Here, you’ll find answers to best help you and your family practice Rx safety and make decisions about managing pain effectively and safely. Knowing how to prevent opioid misuse, as well as manage and safeguard your prescription medications, is important for everyone’s well-being.
There is also a nationwide surge in counterfeit pain medications. These fake pills look nearly identical to those you get at a legitimate pharmacy, but many are laced with fentanyl – a powerful and often deadly painkiller. This means it’s more important than ever to get any prescription pain medications from a legitimate pharmacy, and it’s essential that you find a safe solution to address pain.
We want you to understand the questions to ask your provider concerning the many non-addictive solutions available and how to reduce the risks if you have to take an opioid pain medication. While many people use opioid medications safely, they pose a greater risk of addiction and overdose, which are preventable with many other pain management options available.
Partnership to End Addiction has been a lifeline for families impacted by addiction for more than a decade, and many of our resources are written with families in mind. However, our resources can be helpful to anyone interested in addiction prevention, treatment and recovery.
When seeking help to manage pain, it’s best to consult your health care provider or a pain management specialist. They can talk to you about the kind of pain you are experiencing, its impact on your life and your pain management goals.
If you are experiencing acute pain, you may wish to ask your healthcare provider about a test called AvertD. Recently approved by the FDA, this test can assess your risk of developing opioid use disorder (OUD). It’s available by prescription only for people who are 18 years and older and has to be used before any oral opioid pain medications are taken. In addition to a complete evaluation, AvertD may help people with acute pain make better informed decisions when it comes to pain management.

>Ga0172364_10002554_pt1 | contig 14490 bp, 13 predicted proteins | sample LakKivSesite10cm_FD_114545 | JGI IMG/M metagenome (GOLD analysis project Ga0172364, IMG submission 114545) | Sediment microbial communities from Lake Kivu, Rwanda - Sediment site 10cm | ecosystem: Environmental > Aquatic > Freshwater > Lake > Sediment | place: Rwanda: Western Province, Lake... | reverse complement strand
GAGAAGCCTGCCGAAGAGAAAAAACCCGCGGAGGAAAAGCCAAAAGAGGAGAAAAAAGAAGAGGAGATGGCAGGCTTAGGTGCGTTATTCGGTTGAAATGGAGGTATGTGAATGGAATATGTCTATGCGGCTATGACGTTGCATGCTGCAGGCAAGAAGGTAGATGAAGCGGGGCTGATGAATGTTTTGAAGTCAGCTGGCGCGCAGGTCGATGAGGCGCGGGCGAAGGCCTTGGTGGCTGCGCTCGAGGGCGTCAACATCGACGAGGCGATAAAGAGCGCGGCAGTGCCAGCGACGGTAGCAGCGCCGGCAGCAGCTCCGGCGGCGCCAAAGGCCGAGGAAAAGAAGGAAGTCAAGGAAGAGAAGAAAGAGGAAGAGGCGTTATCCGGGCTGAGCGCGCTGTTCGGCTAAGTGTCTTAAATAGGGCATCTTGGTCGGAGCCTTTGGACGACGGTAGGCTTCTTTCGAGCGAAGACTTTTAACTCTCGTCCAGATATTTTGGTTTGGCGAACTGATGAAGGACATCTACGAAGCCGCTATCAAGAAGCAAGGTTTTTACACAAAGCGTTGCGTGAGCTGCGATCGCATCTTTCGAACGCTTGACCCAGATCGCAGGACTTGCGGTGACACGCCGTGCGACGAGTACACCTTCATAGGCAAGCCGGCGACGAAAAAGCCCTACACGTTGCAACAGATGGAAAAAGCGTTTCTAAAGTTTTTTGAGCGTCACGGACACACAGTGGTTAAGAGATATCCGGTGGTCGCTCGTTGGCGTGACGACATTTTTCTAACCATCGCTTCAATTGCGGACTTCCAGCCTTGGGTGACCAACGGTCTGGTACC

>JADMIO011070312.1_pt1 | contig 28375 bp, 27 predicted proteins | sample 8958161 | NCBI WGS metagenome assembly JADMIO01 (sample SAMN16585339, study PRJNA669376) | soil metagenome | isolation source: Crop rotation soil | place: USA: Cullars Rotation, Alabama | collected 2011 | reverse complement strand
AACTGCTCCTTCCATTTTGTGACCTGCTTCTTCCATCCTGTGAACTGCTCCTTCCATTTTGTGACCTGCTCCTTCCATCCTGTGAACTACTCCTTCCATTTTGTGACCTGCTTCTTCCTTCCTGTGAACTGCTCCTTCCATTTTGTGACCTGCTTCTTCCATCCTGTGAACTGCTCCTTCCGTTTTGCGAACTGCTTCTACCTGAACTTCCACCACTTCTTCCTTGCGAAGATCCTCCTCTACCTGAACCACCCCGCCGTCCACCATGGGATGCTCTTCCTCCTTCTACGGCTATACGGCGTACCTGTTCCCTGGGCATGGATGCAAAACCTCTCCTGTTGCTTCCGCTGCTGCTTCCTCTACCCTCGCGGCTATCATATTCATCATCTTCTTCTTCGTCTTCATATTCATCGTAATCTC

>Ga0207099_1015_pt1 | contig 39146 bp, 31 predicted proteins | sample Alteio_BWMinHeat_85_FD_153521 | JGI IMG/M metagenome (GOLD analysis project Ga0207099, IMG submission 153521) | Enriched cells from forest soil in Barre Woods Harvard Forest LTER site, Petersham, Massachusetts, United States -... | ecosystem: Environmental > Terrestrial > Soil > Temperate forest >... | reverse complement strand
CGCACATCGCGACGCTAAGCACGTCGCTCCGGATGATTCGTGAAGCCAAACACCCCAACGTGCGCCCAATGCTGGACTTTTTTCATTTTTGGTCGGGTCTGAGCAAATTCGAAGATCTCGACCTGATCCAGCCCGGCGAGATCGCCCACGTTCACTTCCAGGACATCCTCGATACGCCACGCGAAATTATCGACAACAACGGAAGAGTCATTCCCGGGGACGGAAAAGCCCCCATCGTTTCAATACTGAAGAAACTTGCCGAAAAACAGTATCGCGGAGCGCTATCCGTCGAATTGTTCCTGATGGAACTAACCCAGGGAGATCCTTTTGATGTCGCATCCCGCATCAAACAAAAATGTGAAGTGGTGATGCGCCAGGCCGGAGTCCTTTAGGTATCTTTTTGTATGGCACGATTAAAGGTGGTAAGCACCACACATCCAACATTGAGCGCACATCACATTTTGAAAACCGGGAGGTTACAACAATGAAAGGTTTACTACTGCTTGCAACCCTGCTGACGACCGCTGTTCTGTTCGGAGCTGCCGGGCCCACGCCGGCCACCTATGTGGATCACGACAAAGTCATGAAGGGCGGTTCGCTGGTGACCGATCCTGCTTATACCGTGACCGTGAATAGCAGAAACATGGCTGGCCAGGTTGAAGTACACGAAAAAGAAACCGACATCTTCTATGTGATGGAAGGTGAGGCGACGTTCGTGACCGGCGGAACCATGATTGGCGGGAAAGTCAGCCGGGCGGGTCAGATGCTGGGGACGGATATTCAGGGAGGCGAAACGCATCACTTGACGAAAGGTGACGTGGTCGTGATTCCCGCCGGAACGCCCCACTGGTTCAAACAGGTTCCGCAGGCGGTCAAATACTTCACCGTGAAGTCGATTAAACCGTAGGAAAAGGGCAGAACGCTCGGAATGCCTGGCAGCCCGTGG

There are many solutions to consider, and while there are possible side effects with all of them, there is a lower risk of dependence and addiction with non-opioid pain medications.
Sometimes prescription opioids are necessary and cannot be avoided. If this is the case, it’s important to take the smallest dose for the shortest period of time to reduce the risks of misuse, dependence, addiction and overdose. Once the pain is under control or tolerable, you may wish to switch to a non-opioid alternative. Learn more about what to consider if opioid pain relievers are prescribed for you or your family members, and make sure you have naloxone, a medication to reverse an opioid overdose, on hand.
Special precautions are needed for opioid pain pills if you or a loved one are at risk of developing substance use problems or have a history of addiction and are in recovery. Under these circumstances, it’s best to use only non-opioid pain solutions, if possible.
If you or a loved one has been prescribed a prescription pain reliever, one of your first concerns may be about safety. What are the risks, and how do I use them safely? And, how do I safely get rid of pills once I’m done with them?
We’ve gathered essential articles and videos to help answer your questions about preventing misuse and safeguarding your medications. Learn how to talk with your kids, in particular about the dangers of counterfeit pills, the health risks of misusing medications, how to dispose of them safely and more.
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